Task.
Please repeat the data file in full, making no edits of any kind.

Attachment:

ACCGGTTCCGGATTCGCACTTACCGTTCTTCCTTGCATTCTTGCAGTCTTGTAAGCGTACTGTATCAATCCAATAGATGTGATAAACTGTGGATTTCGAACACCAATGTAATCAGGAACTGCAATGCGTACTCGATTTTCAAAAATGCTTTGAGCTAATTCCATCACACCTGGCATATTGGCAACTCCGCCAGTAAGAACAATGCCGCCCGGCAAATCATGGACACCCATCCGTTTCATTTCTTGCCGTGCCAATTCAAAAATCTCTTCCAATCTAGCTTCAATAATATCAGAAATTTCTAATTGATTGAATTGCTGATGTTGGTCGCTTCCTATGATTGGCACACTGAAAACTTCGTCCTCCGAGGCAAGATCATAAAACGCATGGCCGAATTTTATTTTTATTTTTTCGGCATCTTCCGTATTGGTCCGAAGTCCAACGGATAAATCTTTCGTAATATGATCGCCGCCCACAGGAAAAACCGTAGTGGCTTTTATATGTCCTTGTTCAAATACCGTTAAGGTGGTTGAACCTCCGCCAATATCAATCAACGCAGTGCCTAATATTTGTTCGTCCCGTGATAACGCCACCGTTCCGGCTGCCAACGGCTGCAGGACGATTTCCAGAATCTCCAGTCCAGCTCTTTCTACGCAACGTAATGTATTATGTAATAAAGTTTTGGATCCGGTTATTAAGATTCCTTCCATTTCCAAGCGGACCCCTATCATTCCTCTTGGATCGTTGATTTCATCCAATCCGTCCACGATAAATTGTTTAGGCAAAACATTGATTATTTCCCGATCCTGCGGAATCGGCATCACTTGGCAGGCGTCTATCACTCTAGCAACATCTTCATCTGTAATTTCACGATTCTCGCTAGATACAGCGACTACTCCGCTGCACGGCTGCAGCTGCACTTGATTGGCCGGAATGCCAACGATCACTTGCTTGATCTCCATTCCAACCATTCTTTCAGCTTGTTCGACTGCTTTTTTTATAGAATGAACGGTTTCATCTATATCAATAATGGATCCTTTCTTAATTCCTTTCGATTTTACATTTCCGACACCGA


ACCGGTTCCGGATTCGCACTTACCGTTCTTCCTTGCATTCTTGCAGTCTTGTAAGCGTACTGTATCAATCCAATAGATGTGATAAACTGTGGATTTCGAACACCAATGTAATCAGGAACTGCAATGCGTACTCGATTTTCAAAAATGCTTTGAGCTAATTCCATCACACCTGGCATATTGGCAACTCCGCCAGTAAGAACAATGCCGCCCGGCAAATCATGGACACCCATCCGTTTCATTTCTTGCCGTGCCAATTCAAAAATCTCTTCCAATCTAGCTTCAATAATATCAGAAATTTCTAATTGATTGAATTGCTGATGTTGGTCGCTTCCTATGATTGGCACACTGAAAACTTCGTCCTCCGAGGCAAGATCATAAAACGCATGGCCGAATTTTATTTTTATTTTTTCGGCATCTTCCGTATTGGTCCGAAGTCCAACGGATAAATCTTTCGTAATATGATCGCCGCCCACAGGAAAAACCGTAGTGGCTTTTATATGTCCTTGTTCAAATACCGTTAAGGTGGTTGAACCTCCGCCAATATCAATCAACGCAGTGCCTAATATTTGTTCGTCCCGTGATAACGCCACCGTTCCGGCTGCCAACGGCTGCAGGACGATTTCCAGAATCTCCAGTCCAGCTCTTTCTACGCAACGTAATGTATTATGTAATAAAGTTTTGGATCCGGTTATTAAGATTCCTTCCATTTCCAAGCGGACCCCTATCATTCCTCTTGGATCGTTGATTTCATCCAATCCGTCCACGATAAATTGTTTAGGCAAAACATTGATTATTTCCCGATCCTGCGGAATCGGCATCACTTGGCAGGCGTCTATCACTCTAGCAACATCTTCATCTGTAATTTCACGATTCTCGCTAGATACAGCGACTACTCCGCTGCACGGCTGCAGCTGCACTTGATTGGCCGGAATGCCAACGATCACTTGCTTGATCTCCATTCCAACCATTCTTTCAGCTTGTTCGACTGCTTTTTTTATAGAATGAACGGTTTCATCTATATCAATAATGGATCCTTTCTTAATTCCTTTCGATTTTACATTTCCGACACCGA